Wednesday 21 August 2019

Adams and Sinn Féin trying to have it both ways on the continuing Troubles legacy

Calls have been made for Gerry Adams to step aside as Sinn Féin leader. Photo: Tom Burke
Calls have been made for Gerry Adams to step aside as Sinn Féin leader. Photo: Tom Burke

Eamon Delaney

Calls for Gerry Adams to step aside as Sinn Féin leader, so that the party can maturely prepare for Government, are wide of the mark. In fact, it is worth having Mr Adams still there as a reminder of the incredible ability of the party's double think. Not just on economics where the party implements Tory policy up North but is somehow a left-wing down South - but also on the thing that produced Sinn Fein in the first place, which is the Troubles and their legacy.

They haven't gone away, you know. Not a bit of it. The effects of the recent period of violence in our country will be with us for many years to come, as will, it seems, Gerry's weasly words when it comes to describing them.

Thus, when Gerry Conlon of the Guildford Four died in 2014, Mr Adams was double-quick to express his great sorrow and remind us of the British government's wrongful jailing of Mr Conlon for 15 years for a bombing he never committed. But Mr Conlon was in jail because the IRA bombed Guildford, just as the Birmingham Six, who were also wrongfully convicted, were in jail because the IRA decided to bomb pubs in Birmingham.

If Mr Adams felt so strongly about the incarceration of these men, he and the IRA could have just named or produced the actual bombers. That would have solved it, surely.

But Mr Adams wants to have it all ways. Yes, what the British government did to Mr Conlon and others was very wrong, but it is nothing short of perverse to have Sinn Féin protesting about it. Would it have preferred that the real IRA bombers were arrested? Hardly.

Or would it have preferred that nobody at all was arrested and convicted for the Guildford bombings, which killed five people in two pubs, and injured scores? Perhaps. But then, with a wrongful conviction, you've got something better - a big human rights stick to beat the British with.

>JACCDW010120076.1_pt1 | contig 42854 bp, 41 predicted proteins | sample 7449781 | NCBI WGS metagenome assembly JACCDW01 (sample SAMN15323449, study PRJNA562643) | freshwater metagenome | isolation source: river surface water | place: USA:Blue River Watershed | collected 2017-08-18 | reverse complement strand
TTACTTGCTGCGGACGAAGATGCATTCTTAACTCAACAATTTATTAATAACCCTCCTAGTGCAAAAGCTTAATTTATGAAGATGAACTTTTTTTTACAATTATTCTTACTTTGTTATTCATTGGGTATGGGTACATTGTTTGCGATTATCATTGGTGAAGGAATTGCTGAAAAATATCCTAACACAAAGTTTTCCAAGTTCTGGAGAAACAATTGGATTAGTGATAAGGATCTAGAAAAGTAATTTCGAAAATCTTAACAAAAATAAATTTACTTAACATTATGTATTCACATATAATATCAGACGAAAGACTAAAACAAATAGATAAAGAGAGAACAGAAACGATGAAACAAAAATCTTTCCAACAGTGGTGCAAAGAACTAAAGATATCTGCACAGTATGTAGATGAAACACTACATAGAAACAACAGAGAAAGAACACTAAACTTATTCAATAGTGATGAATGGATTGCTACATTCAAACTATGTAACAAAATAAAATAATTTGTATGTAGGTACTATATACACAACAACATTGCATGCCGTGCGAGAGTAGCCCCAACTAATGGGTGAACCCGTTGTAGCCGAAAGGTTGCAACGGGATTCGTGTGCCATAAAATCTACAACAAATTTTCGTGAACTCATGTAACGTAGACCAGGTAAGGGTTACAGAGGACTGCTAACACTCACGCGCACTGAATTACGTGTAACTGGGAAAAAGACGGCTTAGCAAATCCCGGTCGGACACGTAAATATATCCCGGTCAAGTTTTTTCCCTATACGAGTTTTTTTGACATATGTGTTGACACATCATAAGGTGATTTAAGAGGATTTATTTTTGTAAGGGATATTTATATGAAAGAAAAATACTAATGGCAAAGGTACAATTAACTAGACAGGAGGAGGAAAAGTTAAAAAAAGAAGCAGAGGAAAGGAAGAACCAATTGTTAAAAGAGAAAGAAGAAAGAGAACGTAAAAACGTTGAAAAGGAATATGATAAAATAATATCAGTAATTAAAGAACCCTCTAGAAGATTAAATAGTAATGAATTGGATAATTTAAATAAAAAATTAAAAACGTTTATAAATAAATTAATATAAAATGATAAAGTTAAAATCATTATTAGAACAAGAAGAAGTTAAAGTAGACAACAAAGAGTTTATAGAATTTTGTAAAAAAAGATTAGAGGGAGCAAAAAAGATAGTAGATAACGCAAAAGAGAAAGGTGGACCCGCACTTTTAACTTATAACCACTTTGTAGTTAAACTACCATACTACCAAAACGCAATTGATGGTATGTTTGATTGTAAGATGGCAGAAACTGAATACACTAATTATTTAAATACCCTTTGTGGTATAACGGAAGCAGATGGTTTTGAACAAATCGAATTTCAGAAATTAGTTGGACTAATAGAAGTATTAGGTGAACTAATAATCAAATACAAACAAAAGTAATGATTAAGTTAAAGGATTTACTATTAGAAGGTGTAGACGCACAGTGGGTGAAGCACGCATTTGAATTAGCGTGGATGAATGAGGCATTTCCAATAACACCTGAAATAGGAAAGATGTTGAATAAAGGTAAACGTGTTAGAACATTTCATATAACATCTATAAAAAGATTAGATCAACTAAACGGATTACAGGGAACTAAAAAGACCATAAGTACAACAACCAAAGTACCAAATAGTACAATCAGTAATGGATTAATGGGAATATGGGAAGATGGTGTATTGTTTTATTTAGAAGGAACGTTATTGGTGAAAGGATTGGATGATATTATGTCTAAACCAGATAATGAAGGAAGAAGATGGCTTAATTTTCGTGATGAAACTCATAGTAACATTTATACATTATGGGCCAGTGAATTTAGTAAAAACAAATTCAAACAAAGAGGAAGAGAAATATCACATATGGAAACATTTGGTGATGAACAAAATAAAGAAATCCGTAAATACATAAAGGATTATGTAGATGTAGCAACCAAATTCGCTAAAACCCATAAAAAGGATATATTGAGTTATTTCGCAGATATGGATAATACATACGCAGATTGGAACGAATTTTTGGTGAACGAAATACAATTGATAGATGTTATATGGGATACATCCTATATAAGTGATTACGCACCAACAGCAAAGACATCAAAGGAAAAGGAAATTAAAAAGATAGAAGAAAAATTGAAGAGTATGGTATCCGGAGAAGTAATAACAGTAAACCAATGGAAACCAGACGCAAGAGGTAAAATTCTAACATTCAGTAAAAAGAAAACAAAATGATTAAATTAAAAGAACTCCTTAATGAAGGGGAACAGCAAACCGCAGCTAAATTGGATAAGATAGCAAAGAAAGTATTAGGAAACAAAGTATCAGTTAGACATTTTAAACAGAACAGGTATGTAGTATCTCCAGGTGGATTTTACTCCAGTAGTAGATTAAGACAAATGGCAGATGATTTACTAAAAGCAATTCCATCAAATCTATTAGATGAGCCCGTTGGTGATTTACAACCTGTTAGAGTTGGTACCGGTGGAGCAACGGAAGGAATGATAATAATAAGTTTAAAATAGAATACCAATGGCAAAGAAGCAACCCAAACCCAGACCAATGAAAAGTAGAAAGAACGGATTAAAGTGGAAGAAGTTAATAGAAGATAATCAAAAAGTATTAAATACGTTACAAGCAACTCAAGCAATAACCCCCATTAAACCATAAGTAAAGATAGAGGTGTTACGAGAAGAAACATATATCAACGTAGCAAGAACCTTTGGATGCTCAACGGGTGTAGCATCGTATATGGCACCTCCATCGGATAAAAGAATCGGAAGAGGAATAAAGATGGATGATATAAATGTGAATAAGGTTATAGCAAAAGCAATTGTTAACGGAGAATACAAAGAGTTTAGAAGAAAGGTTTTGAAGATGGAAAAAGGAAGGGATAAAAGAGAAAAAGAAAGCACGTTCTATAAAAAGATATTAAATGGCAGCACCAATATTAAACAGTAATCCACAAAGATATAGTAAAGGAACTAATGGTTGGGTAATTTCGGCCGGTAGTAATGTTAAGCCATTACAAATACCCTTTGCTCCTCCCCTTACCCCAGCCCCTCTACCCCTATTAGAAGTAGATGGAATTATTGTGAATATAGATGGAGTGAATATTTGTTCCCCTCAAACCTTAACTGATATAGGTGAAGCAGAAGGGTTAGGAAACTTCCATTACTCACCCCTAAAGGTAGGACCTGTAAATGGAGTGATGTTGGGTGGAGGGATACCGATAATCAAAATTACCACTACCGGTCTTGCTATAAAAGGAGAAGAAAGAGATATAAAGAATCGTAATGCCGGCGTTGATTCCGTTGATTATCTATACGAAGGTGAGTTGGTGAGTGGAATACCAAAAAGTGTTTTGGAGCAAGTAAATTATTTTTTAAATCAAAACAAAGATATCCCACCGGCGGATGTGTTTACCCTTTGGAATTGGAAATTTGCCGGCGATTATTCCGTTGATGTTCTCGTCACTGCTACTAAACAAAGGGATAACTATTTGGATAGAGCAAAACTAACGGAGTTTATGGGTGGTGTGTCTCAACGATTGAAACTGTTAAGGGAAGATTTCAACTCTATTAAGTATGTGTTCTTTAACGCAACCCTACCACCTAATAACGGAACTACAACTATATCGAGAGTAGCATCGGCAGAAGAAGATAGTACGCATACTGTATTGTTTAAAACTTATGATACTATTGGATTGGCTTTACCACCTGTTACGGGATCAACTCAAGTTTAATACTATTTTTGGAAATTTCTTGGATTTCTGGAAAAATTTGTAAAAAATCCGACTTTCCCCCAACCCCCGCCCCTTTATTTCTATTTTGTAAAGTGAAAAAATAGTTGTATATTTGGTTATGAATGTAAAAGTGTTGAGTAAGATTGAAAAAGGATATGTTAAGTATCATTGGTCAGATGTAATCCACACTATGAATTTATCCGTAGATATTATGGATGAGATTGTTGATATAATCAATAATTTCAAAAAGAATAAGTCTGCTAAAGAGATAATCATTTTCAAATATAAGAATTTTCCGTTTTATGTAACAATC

As it happens, in 1977, the 'Balcombe Street gang', an IRA unit which was about to receive huge sentences for other bombings, half-claimed that it was also responsible for the Guildford bombings. Could it be believed? As SF leader, Mr Adams could have confirmed its claim. But on that occasion he was strangely and understandably mute, and the claim wasn't followed up on.

It would be better now if Mr Adams remained mute when such cases are discussed. But, of course, this is not his way. He still insists on speculating about IRA's Disappeared, for example, in a way that further offends the families and blurs the lines of responsibility for who was actually responsible for these people's murder.

Mr Adams acts not only as if he is not part of Sinn Féin and the IRA, but also as if neither of these bodies is actually connected to the consequences of its actions. It is a fiction that reassures some of the SF base but which the wider public completely sees through.

For decades, they saw how the IRA carried out atrocities, and then profited from the reaction, and over-reaction, of the authorities, such as when it resulted in wrongful arrests and convictions. Or in the case of the Guildford bombings, led to the introduction of the Prevention of Terrorism Act. The Republican movement could then seize on the mistakes and abuses of the authorities as more weapons in its propaganda war.

Thus, Sinn Féin has been highly vocal in seeking, as we all do, a full picture on the Dublin and Monaghan bombings of 1974. Except that SF and the IRA are partly responsible for the bombings, as the then Taoiseach Liam Cosgrave said in a brilliant and brave statement on the very day of those bombings.

The IRA led by example, he said, with its relentless bombings, in the North and in Britain. So SF didn't just create the conditions for these atrocities, and for injustices like that done to Mr Conlon, but it then profited from them and made them part of its agenda.

Mr Adams then acts as if he's doing us a great service by offering advice and help on finding the disappeared, as if he was not part of the machine that actually disappeared them.

Granted, there was atrocities done on both sides, but these victims would not have been disappeared, and Mr Conlon would not have been jailed, if the IRA hadn't prosecuted its murderous campaign.

Having been the cause of Mr Conlon getting wrongfully locked up, Sinn Féin might at least have done more to free him, instead coming in now to remind us of how he was mistried. After all, Mr Conlon did the time for the IRA's crime, and that's the real injustice.

Irish Independent

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